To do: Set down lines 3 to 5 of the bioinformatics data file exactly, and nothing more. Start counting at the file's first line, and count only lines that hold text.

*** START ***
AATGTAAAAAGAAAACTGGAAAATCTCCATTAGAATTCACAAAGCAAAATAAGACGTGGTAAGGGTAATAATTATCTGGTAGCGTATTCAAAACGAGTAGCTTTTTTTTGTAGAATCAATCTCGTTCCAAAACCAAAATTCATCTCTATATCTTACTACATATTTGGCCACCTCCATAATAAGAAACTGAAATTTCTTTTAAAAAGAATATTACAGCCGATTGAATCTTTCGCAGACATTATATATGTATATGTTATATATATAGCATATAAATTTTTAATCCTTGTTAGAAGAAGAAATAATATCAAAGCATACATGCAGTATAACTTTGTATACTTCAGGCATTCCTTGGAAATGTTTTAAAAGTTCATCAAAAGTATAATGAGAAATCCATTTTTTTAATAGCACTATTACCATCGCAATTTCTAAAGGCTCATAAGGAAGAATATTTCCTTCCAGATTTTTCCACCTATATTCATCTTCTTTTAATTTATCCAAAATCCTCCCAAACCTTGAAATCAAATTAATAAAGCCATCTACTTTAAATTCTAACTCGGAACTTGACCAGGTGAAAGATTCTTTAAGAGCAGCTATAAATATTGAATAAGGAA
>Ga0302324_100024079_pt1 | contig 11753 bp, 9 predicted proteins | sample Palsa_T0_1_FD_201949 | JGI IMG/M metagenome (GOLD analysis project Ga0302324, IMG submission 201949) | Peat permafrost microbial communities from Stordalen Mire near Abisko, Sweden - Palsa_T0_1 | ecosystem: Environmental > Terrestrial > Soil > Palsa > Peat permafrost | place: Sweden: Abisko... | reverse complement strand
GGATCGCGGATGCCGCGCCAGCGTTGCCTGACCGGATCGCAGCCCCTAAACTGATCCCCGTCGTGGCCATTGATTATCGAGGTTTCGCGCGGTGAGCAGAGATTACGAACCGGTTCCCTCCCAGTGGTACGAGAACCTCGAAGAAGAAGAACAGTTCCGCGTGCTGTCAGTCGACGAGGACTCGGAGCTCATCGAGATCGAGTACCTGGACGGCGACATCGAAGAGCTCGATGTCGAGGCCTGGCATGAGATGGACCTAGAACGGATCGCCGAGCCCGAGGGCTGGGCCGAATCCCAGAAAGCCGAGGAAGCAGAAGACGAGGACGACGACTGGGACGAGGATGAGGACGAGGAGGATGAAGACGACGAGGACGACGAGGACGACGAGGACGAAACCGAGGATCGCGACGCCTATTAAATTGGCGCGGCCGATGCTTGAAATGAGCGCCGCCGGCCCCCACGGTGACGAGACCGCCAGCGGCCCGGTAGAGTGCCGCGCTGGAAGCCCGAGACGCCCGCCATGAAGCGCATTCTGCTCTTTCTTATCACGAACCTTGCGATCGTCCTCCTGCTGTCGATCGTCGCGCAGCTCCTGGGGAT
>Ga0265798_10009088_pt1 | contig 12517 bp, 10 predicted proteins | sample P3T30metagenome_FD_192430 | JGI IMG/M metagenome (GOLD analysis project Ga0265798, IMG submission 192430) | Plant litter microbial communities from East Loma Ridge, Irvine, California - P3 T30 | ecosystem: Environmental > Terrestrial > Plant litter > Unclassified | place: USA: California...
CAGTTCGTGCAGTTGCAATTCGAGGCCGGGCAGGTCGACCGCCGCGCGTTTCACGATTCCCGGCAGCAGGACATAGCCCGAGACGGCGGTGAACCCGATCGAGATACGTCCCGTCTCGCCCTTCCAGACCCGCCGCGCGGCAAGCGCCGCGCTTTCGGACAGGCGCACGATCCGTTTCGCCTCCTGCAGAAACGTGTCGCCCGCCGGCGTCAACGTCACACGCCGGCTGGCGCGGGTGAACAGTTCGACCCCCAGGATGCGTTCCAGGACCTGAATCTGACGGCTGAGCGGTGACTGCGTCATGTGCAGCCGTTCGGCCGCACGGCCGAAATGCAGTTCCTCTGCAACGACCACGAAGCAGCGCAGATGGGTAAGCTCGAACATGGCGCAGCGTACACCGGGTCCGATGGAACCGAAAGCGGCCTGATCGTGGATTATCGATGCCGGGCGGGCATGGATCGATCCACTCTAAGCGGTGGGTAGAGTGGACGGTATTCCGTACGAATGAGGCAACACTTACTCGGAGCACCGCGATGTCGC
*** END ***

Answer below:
GGATCGCGGATGCCGCGCCAGCGTTGCCTGACCGGATCGCAGCCCCTAAACTGATCCCCGTCGTGGCCATTGATTATCGAGGTTTCGCGCGGTGAGCAGAGATTACGAACCGGTTCCCTCCCAGTGGTACGAGAACCTCGAAGAAGAAGAACAGTTCCGCGTGCTGTCAGTCGACGAGGACTCGGAGCTCATCGAGATCGAGTACCTGGACGGCGACATCGAAGAGCTCGATGTCGAGGCCTGGCATGAGATGGACCTAGAACGGATCGCCGAGCCCGAGGGCTGGGCCGAATCCCAGAAAGCCGAGGAAGCAGAAGACGAGGACGACGACTGGGACGAGGATGAGGACGAGGAGGATGAAGACGACGAGGACGACGAGGACGACGAGGACGAAACCGAGGATCGCGACGCCTATTAAATTGGCGCGGCCGATGCTTGAAATGAGCGCCGCCGGCCCCCACGGTGACGAGACCGCCAGCGGCCCGGTAGAGTGCCGCGCTGGAAGCCCGAGACGCCCGCCATGAAGCGCATTCTGCTCTTTCTTATCACGAACCTTGCGATCGTCCTCCTGCTGTCGATCGTCGCGCAGCTCCTGGGGAT
>Ga0265798_10009088_pt1 | contig 12517 bp, 10 predicted proteins | sample P3T30metagenome_FD_192430 | JGI IMG/M metagenome (GOLD analysis project Ga0265798, IMG submission 192430) | Plant litter microbial communities from East Loma Ridge, Irvine, California - P3 T30 | ecosystem: Environmental > Terrestrial > Plant litter > Unclassified | place: USA: California...
CAGTTCGTGCAGTTGCAATTCGAGGCCGGGCAGGTCGACCGCCGCGCGTTTCACGATTCCCGGCAGCAGGACATAGCCCGAGACGGCGGTGAACCCGATCGAGATACGTCCCGTCTCGCCCTTCCAGACCCGCCGCGCGGCAAGCGCCGCGCTTTCGGACAGGCGCACGATCCGTTTCGCCTCCTGCAGAAACGTGTCGCCCGCCGGCGTCAACGTCACACGCCGGCTGGCGCGGGTGAACAGTTCGACCCCCAGGATGCGTTCCAGGACCTGAATCTGACGGCTGAGCGGTGACTGCGTCATGTGCAGCCGTTCGGCCGCACGGCCGAAATGCAGTTCCTCTGCAACGACCACGAAGCAGCGCAGATGGGTAAGCTCGAACATGGCGCAGCGTACACCGGGTCCGATGGAACCGAAAGCGGCCTGATCGTGGATTATCGATGCCGGGCGGGCATGGATCGATCCACTCTAAGCGGTGGGTAGAGTGGACGGTATTCCGTACGAATGAGGCAACACTTACTCGGAGCACCGCGATGTCGC